Marler Clark Pledges $5K for Oregon Small Farm Food Safety
In the wake of the Oregon Public Health announcement that at least 10 people, including one woman who died, became ill with E. coli O157:H7 infections after eating fresh strawberries sold at farmers markets and roadside fruit stands in Oregon, the Seattle-based food safety law firm Marler Clark announced today that it is donating $5,000 to the Portland-based Food Alliance. The firm is asking that the donation be used to promote small agriculture food safety.
Oregon Public Health investigators suspect the strawberries may have become contaminated with E. coli by deer roaming the fields. “Any fruit or vegetable that is grown on the ground can get contaminated in a variety of ways,” said Marler Clark Managing Partner William Marler. “During the 2006 spinach E. coli outbreak, investigators suspected contamination by wild boars as a potential source of contamination in spinach fields. Now Oregon suspects deer. Whether it’s Local or Big Ag, proper precautions must be taken to prevent field contamination of fresh produce.”
According to its Website, the Food Alliance “provides comprehensive third-party certification for social and environmental responsibility in agriculture and the food industry.”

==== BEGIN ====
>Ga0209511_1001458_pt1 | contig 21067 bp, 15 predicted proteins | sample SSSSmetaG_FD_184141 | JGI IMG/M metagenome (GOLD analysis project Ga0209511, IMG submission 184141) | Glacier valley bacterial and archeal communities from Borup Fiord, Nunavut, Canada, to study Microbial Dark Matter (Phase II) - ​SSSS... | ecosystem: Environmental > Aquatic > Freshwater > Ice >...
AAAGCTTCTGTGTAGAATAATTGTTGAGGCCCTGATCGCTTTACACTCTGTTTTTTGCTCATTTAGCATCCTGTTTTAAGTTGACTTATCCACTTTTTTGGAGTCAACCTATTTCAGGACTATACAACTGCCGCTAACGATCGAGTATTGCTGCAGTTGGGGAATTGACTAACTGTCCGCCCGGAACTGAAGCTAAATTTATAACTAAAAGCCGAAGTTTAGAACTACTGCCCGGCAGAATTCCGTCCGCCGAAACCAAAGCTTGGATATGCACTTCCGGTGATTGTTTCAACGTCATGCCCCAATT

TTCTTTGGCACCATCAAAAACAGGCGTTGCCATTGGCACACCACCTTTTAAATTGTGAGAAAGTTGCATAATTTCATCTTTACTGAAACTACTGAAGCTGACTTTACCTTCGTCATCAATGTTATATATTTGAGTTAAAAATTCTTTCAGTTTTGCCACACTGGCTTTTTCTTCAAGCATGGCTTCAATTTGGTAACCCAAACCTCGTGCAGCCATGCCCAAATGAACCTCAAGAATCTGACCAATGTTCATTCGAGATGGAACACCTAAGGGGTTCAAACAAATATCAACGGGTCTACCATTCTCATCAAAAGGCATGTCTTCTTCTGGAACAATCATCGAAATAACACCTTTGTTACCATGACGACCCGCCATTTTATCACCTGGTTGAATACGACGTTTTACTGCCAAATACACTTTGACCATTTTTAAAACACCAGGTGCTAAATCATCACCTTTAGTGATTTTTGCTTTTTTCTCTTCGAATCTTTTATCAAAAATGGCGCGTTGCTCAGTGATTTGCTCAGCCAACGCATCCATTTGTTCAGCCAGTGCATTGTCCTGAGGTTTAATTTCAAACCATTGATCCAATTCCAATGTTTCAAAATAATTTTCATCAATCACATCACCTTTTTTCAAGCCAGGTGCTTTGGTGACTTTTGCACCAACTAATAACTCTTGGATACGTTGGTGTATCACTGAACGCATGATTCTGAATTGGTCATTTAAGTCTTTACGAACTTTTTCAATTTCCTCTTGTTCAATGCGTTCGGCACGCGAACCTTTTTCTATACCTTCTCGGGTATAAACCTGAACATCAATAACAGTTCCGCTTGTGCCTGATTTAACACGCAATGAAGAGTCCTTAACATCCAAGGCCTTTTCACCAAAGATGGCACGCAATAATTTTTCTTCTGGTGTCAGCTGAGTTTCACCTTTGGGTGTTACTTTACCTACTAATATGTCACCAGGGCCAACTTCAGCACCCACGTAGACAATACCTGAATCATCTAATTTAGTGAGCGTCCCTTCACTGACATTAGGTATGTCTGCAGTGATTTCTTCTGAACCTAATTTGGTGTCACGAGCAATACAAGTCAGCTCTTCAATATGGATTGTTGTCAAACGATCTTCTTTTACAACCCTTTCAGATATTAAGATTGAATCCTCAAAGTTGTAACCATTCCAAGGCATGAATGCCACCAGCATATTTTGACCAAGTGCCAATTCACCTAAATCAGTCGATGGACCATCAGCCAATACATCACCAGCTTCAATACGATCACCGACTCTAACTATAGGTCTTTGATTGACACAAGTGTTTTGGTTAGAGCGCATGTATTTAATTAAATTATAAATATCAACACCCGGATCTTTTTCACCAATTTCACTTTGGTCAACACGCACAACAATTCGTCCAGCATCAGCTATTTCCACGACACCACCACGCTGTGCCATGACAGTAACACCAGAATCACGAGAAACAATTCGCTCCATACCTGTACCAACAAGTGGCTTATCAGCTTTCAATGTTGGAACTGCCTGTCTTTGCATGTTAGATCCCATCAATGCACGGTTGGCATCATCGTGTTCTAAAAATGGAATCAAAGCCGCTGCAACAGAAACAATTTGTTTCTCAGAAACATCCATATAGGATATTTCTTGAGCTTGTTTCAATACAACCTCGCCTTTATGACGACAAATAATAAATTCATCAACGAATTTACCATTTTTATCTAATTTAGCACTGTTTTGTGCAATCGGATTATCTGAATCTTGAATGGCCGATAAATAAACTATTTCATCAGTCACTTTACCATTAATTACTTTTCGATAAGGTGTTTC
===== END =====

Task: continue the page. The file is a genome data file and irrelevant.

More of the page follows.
“It is our hope that this donation will ensure that best practices promoting improved food safety among small farms become more widely available,” Marler added, noting this is the first known E. coli O157:H7 outbreak linked to fresh strawberries. “Small farms may not have the same degree of resources or access to knowledge about food safety practices as larger food producers, but a lack of these things is no excuse when it comes to a deadly E. coli outbreak,”
“This unfortunate outbreak provides a perfect opportunity for the strawberry industry to immediately reflect on its practices, and find ways to prevent the contamination problems that other segments of the produce industry have seen."
Marler has been at the forefront of E. coli litigation since 1993, when he represented E. coli victim Brianne Kiner in her $15.6 million settlement with Jack in the Box. Since then, he has worked on behalf of thousands of foodborne illness victims and advocated nationally for improved food safety measures to prevent E. coli and other foodborne illness outbreaks. Earlier this year, Marler Clark donated $10,000 to the International Sprout Growers Association to help improve food safety efforts among sprout producers.
Marler is the central figure in a new book titled 'Poisoned,' which chronicles the industry-changing Jack in the Box outbreak. He has made gifts of many copies of the book to industry, public health officials, and United States Senators in an effort to bring food safety into sharper relief on a national, and international, scale. He has also given copies of "Poisoned" to area law schools, including Willamette and Lewis and Clark.